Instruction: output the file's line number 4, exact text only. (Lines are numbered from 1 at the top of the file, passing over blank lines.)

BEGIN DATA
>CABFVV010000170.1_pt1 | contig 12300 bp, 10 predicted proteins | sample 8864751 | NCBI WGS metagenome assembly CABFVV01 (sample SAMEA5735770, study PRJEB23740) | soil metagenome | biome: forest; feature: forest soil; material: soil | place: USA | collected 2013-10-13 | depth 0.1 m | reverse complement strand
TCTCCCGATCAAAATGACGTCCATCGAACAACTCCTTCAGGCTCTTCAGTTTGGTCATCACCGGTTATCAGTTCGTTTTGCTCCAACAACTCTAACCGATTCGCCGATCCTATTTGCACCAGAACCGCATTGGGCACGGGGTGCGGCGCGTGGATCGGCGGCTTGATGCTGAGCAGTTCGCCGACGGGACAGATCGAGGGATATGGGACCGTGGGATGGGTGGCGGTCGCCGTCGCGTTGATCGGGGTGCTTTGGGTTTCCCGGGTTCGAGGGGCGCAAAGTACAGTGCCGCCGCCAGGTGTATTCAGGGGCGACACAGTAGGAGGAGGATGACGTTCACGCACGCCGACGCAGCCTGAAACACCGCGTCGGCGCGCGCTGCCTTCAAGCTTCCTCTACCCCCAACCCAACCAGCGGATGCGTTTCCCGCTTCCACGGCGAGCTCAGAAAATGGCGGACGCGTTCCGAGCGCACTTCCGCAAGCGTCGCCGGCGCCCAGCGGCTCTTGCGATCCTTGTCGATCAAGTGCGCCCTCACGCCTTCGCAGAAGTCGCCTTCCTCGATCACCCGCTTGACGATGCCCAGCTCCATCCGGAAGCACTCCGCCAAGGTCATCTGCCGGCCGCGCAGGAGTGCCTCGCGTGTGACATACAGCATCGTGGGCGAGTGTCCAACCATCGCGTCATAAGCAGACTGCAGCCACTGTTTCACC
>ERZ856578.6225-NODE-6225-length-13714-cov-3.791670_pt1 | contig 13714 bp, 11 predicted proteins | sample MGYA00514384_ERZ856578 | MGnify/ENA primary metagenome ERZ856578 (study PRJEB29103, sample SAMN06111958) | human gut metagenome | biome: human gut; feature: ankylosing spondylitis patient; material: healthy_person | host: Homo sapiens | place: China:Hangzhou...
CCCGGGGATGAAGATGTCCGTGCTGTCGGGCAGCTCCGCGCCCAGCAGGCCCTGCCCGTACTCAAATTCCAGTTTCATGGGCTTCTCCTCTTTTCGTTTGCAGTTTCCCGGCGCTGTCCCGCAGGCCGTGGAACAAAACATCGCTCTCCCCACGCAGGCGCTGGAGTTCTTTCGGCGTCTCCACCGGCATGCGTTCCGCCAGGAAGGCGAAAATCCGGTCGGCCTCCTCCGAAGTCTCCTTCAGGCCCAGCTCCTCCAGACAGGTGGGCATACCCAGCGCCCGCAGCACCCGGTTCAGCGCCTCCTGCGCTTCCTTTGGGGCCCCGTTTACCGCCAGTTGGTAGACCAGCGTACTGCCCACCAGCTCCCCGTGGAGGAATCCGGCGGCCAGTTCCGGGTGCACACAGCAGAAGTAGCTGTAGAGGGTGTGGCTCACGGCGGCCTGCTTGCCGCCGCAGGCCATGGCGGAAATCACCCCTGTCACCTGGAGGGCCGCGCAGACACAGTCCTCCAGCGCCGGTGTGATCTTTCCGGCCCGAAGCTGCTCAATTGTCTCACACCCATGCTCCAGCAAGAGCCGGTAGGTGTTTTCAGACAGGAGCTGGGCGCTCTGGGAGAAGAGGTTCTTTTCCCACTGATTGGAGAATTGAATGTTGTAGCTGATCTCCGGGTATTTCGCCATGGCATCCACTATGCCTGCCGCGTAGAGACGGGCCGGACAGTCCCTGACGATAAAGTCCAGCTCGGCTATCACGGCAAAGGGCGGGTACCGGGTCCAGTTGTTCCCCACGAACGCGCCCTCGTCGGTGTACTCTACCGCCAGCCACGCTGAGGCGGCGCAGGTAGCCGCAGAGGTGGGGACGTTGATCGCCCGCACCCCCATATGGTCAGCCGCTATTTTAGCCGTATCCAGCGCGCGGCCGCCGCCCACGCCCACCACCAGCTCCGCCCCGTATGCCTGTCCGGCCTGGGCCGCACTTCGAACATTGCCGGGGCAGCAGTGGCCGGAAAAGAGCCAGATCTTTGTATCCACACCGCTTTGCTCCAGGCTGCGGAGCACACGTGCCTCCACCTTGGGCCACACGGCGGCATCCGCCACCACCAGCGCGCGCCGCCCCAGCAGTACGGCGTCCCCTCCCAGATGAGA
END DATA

CCCGGGGATGAAGATGTCCGTGCTGTCGGGCAGCTCCGCGCCCAGCAGGCCCTGCCCGTACTCAAATTCCAGTTTCATGGGCTTCTCCTCTTTTCGTTTGCAGTTTCCCGGCGCTGTCCCGCAGGCCGTGGAACAAAACATCGCTCTCCCCACGCAGGCGCTGGAGTTCTTTCGGCGTCTCCACCGGCATGCGTTCCGCCAGGAAGGCGAAAATCCGGTCGGCCTCCTCCGAAGTCTCCTTCAGGCCCAGCTCCTCCAGACAGGTGGGCATACCCAGCGCCCGCAGCACCCGGTTCAGCGCCTCCTGCGCTTCCTTTGGGGCCCCGTTTACCGCCAGTTGGTAGACCAGCGTACTGCCCACCAGCTCCCCGTGGAGGAATCCGGCGGCCAGTTCCGGGTGCACACAGCAGAAGTAGCTGTAGAGGGTGTGGCTCACGGCGGCCTGCTTGCCGCCGCAGGCCATGGCGGAAATCACCCCTGTCACCTGGAGGGCCGCGCAGACACAGTCCTCCAGCGCCGGTGTGATCTTTCCGGCCCGAAGCTGCTCAATTGTCTCACACCCATGCTCCAGCAAGAGCCGGTAGGTGTTTTCAGACAGGAGCTGGGCGCTCTGGGAGAAGAGGTTCTTTTCCCACTGATTGGAGAATTGAATGTTGTAGCTGATCTCCGGGTATTTCGCCATGGCATCCACTATGCCTGCCGCGTAGAGACGGGCCGGACAGTCCCTGACGATAAAGTCCAGCTCGGCTATCACGGCAAAGGGCGGGTACCGGGTCCAGTTGTTCCCCACGAACGCGCCCTCGTCGGTGTACTCTACCGCCAGCCACGCTGAGGCGGCGCAGGTAGCCGCAGAGGTGGGGACGTTGATCGCCCGCACCCCCATATGGTCAGCCGCTATTTTAGCCGTATCCAGCGCGCGGCCGCCGCCCACGCCCACCACCAGCTCCGCCCCGTATGCCTGTCCGGCCTGGGCCGCACTTCGAACATTGCCGGGGCAGCAGTGGCCGGAAAAGAGCCAGATCTTTGTATCCACACCGCTTTGCTCCAGGCTGCGGAGCACACGTGCCTCCACCTTGGGCCACACGGCGGCATCCGCCACCACCAGCGCGCGCCGCCCCAGCAGTACGGCGTCCCCTCCCAGATGAGA